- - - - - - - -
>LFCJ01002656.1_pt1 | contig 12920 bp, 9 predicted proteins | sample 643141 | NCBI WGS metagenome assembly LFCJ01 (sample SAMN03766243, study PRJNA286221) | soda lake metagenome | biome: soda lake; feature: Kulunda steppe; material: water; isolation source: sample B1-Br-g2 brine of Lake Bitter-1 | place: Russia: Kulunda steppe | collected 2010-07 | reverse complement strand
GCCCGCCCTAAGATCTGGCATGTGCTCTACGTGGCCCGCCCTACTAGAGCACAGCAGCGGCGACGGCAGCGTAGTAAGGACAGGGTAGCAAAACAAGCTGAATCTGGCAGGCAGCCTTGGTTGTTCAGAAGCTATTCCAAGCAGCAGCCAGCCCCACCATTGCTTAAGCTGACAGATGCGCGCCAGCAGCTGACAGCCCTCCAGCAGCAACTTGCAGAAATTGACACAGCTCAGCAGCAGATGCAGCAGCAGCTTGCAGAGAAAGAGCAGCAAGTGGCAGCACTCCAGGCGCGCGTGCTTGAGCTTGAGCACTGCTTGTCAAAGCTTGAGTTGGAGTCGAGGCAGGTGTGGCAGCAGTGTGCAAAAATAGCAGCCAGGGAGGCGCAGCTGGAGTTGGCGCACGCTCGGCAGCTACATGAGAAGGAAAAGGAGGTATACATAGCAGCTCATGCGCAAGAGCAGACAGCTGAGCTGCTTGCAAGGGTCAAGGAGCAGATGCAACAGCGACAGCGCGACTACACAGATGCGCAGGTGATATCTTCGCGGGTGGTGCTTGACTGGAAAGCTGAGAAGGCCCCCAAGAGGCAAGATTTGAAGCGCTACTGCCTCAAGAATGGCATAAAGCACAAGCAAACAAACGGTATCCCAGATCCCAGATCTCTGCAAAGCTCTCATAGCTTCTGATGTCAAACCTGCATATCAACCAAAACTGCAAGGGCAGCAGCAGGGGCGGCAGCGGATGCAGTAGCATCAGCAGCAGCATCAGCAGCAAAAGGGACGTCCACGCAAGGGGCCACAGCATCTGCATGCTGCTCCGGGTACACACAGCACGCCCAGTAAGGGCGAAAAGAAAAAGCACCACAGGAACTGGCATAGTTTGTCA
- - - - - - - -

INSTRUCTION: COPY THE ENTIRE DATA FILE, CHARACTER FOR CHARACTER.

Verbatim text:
>LFCJ01002656.1_pt1 | contig 12920 bp, 9 predicted proteins | sample 643141 | NCBI WGS metagenome assembly LFCJ01 (sample SAMN03766243, study PRJNA286221) | soda lake metagenome | biome: soda lake; feature: Kulunda steppe; material: water; isolation source: sample B1-Br-g2 brine of Lake Bitter-1 | place: Russia: Kulunda steppe | collected 2010-07 | reverse complement strand
GCCCGCCCTAAGATCTGGCATGTGCTCTACGTGGCCCGCCCTACTAGAGCACAGCAGCGGCGACGGCAGCGTAGTAAGGACAGGGTAGCAAAACAAGCTGAATCTGGCAGGCAGCCTTGGTTGTTCAGAAGCTATTCCAAGCAGCAGCCAGCCCCACCATTGCTTAAGCTGACAGATGCGCGCCAGCAGCTGACAGCCCTCCAGCAGCAACTTGCAGAAATTGACACAGCTCAGCAGCAGATGCAGCAGCAGCTTGCAGAGAAAGAGCAGCAAGTGGCAGCACTCCAGGCGCGCGTGCTTGAGCTTGAGCACTGCTTGTCAAAGCTTGAGTTGGAGTCGAGGCAGGTGTGGCAGCAGTGTGCAAAAATAGCAGCCAGGGAGGCGCAGCTGGAGTTGGCGCACGCTCGGCAGCTACATGAGAAGGAAAAGGAGGTATACATAGCAGCTCATGCGCAAGAGCAGACAGCTGAGCTGCTTGCAAGGGTCAAGGAGCAGATGCAACAGCGACAGCGCGACTACACAGATGCGCAGGTGATATCTTCGCGGGTGGTGCTTGACTGGAAAGCTGAGAAGGCCCCCAAGAGGCAAGATTTGAAGCGCTACTGCCTCAAGAATGGCATAAAGCACAAGCAAACAAACGGTATCCCAGATCCCAGATCTCTGCAAAGCTCTCATAGCTTCTGATGTCAAACCTGCATATCAACCAAAACTGCAAGGGCAGCAGCAGGGGCGGCAGCGGATGCAGTAGCATCAGCAGCAGCATCAGCAGCAAAAGGGACGTCCACGCAAGGGGCCACAGCATCTGCATGCTGCTCCGGGTACACACAGCACGCCCAGTAAGGGCGAAAAGAAAAAGCACCACAGGAACTGGCATAGTTTGTCA